Finally, the search engine may transmit information about the ad and/or how the ad was rendered, or to be rendered (e.g., position, click-through or not, impression time, impression date, size, conversion or not, etc.) back to the system 120. Alternatively, or in addition, such information may be provided back to the system 120 by some other means.
In one embodiment of the exemplary ad system 120′, an advertising program includes information concerning accounts, campaigns, creatives, targeting, etc.
The ad information 205 can be entered and managed via the ad information entry and management operation(s) 215. Campaign (e.g., targeting) assistance operation(s) 220 can be employed to help advertisers 110 generate effective ad campaigns. The campaign assistance operation(s) 220 can use information provided by the inventory system 210, which, in the context of advertising for use with a search engine, may track all possible ad impressions, ad impressions already reserved, and ad impressions available for given keywords. The ad serving operation(s) 230 may service requests for ads from ad consumers 130. The ad serving operation(s) 230 may use relevancy determination operation(s) 235 to determine candidate ads for a given request. The ad serving operation(s) 230 may then use optimization operation(s) 240 to select a final set of one or more of the candidate ads. That is, the relevancy determination operation(s) may be used to determine ads that may be served. The optimization operation(s) may then determine whether or not each of the candidate ads is, in fact, served. The ad serving operation(s) 230 may use presentation ordering operation(s) 250 to order the presentation of the ads to be returned. The fraud detection operation(s) 255 can be used to reduce fraudulent use of the advertising system (e.g., by advertisers), such as through the use of stolen credit cards. The result(s) interface operation(s) 260 may be used to accept result information (from the ad consumers 130 or some other entity) about an ad actually served, such as whether or not click-through occurred, whether or not conversion occurred (e.g., whether the sale of an advertised item or service was initiated or consummated within a predetermined time from the rendering of the ad), etc. Such result(s) information may be accepted at interface 261 and may include information to identify the ad and time the ad was served, as well as the associated result.
The principles of the present invention may be applied to the optimization operation(s) 240. For example, the present invention may operate on ads returned from relevancy determination operation(s) 235 or presentation ordering operation(s) 250. More specifically, the principles of the present invention may be applied to maximize ad revenue subject to budgetary constraints.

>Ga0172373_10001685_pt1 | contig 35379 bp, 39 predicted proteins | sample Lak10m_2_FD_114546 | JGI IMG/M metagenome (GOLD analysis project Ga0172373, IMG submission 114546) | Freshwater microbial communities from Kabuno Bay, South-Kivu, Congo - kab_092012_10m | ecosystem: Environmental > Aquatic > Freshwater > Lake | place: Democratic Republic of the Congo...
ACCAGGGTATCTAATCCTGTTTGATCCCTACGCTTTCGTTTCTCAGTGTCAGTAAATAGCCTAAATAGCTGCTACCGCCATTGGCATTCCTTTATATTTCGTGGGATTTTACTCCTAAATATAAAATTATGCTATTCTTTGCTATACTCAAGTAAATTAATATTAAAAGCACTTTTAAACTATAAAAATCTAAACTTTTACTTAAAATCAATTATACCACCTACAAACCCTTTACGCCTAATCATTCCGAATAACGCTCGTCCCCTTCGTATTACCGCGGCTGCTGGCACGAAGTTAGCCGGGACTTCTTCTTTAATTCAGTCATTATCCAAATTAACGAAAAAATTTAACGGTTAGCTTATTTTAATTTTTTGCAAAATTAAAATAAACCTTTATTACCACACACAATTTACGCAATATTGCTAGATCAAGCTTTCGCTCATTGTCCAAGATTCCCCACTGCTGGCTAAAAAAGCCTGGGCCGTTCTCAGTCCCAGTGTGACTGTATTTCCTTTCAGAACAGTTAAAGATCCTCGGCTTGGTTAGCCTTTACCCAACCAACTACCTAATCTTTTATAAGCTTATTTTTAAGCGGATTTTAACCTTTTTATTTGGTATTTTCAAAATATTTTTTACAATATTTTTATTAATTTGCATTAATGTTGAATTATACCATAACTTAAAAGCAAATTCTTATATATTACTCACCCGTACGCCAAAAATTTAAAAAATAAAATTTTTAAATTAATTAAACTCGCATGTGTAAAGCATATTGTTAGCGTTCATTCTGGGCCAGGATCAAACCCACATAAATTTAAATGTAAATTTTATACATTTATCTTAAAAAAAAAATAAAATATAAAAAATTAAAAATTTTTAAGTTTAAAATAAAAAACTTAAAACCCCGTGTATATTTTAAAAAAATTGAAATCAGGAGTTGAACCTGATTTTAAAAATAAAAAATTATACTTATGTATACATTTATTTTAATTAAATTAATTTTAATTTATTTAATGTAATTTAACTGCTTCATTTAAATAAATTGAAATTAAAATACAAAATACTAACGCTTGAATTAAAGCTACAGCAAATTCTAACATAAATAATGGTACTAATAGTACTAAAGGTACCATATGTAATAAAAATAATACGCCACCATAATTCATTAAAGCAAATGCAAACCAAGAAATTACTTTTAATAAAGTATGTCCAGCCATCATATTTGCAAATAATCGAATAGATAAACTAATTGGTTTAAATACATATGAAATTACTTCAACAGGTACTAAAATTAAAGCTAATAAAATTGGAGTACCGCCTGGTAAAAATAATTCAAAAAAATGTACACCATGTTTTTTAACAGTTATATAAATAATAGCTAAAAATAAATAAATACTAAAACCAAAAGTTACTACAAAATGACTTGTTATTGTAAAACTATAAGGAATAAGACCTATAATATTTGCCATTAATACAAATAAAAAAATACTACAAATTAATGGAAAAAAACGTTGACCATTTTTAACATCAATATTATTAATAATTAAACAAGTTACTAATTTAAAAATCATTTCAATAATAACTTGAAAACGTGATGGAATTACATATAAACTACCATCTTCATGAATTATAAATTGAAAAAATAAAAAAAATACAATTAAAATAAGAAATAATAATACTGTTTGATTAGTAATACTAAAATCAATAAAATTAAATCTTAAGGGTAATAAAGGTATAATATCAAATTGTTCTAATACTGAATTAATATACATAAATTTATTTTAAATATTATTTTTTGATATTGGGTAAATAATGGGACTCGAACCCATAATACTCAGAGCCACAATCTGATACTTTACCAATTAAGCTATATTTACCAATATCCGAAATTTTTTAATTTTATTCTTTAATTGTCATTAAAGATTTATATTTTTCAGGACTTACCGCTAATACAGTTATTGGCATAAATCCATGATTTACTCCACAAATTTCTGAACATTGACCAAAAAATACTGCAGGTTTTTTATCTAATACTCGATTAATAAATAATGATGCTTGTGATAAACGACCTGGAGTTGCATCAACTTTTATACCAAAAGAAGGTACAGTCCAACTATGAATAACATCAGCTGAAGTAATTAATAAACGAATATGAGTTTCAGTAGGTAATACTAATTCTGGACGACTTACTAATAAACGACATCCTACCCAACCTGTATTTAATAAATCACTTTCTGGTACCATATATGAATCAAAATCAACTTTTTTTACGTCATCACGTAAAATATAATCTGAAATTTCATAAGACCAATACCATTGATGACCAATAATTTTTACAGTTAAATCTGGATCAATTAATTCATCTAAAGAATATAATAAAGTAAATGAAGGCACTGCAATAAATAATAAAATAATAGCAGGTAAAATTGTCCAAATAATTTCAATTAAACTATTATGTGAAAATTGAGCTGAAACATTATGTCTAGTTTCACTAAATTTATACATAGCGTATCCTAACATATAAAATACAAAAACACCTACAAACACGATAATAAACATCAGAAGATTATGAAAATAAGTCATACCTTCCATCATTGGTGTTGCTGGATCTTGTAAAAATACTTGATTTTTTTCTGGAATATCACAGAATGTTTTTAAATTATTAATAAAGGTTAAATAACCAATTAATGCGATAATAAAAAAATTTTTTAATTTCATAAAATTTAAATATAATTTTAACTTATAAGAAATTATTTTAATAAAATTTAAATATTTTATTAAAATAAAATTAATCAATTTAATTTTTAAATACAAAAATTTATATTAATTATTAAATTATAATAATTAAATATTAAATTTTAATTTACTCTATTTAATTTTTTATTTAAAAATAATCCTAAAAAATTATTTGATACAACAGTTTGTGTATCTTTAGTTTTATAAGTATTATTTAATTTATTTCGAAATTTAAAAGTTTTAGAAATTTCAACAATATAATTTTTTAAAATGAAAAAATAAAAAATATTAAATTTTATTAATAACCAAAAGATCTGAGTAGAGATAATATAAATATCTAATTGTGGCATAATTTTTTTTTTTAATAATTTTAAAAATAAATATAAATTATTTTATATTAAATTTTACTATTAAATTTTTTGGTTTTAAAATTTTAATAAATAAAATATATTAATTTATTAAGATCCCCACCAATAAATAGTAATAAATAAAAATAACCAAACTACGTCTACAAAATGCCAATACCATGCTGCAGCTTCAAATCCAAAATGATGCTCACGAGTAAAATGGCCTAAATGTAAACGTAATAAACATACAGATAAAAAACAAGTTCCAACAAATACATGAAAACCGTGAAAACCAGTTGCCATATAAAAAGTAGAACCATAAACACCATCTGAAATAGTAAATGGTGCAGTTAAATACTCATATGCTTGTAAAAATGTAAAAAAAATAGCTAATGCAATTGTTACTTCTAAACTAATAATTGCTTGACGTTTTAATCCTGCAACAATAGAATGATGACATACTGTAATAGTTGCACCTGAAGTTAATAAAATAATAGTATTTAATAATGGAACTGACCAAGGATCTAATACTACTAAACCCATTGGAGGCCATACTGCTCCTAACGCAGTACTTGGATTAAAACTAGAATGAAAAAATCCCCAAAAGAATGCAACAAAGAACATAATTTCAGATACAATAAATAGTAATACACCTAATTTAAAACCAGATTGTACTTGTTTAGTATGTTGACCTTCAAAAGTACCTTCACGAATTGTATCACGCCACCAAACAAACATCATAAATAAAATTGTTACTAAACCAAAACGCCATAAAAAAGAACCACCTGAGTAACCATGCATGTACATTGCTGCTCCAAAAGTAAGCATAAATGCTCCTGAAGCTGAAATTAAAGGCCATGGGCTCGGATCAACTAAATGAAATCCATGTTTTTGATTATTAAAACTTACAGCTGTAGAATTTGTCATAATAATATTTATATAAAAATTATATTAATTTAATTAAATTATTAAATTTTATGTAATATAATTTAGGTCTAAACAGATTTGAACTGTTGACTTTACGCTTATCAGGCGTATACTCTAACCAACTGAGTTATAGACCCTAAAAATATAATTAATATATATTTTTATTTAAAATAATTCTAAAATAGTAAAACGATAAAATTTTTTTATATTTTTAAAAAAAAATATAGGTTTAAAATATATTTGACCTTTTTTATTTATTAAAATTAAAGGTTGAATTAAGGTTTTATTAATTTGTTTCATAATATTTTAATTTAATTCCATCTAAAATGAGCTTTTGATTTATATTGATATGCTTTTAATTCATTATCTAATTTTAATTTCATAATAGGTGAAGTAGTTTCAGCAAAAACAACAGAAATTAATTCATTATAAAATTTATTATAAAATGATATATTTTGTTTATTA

The term “target cost” should be broadly construed to include any predetermined cost or determinable cost. One example of a target cost is a daily budget. Alternatively, the target cost may be a function of the daily budget, say 120% of the daily budget for example. The target cost may be the same over all periods of the campaign, or may vary from period to period. For example, the target cost can be made greater than a daily budget for days at the start of the campaign, and vary as a function of past period deficits or surpluses for days at the end of the campaign.
The term “govern” should be broadly construed to include any policy that can be applied to determine whether or not to serve an ad. One example of governing the delivery of ads is to serve ads until some cost budget is reached, and then serve no ads. Another example of governing the delivery of ads is to deliver the ads less often when the expected total cost is greater than the target cost. In this example, suppose that the target cost is a daily budget of $1000.00 and expected total cost is $3,000.00. The delivery of an ad may be governed such that the ad is delivered every third time that it would otherwise be delivered.
Although the method 500 was described in the context of a particular target cost period, the principles of the present invention may be applied to multiple target costs over multiple periods. For example, the delivery of an ad may be governed based on both a daily budget, a monthly budget, a quarterly budget, and a campaign budget. In such an instance, the delivery of the ad could be subject to multiple constraints.
Recall from block 510 that an expected total cost for a relevant period is determined.
The expected total cost may be predicted in any one of a number of ways, some of which will be apparent to those skilled in the art. For example, the expected total cost for a relevant period may be based historic cost information for the particular ad of interest. Alternatively, or in addition, if the ad of interest has no historical information or limited historical information, its keyword(s) can be used to determine estimated impressions per day. If clicks per impression of similar ads (ads with the same or similar keywords) is available, or if some overall clicks per impression for all ads is available, then the ads cost per performance (e.g., cost per click) can be used to estimate a daily cost. The method 600 is then left via RETURN node 660.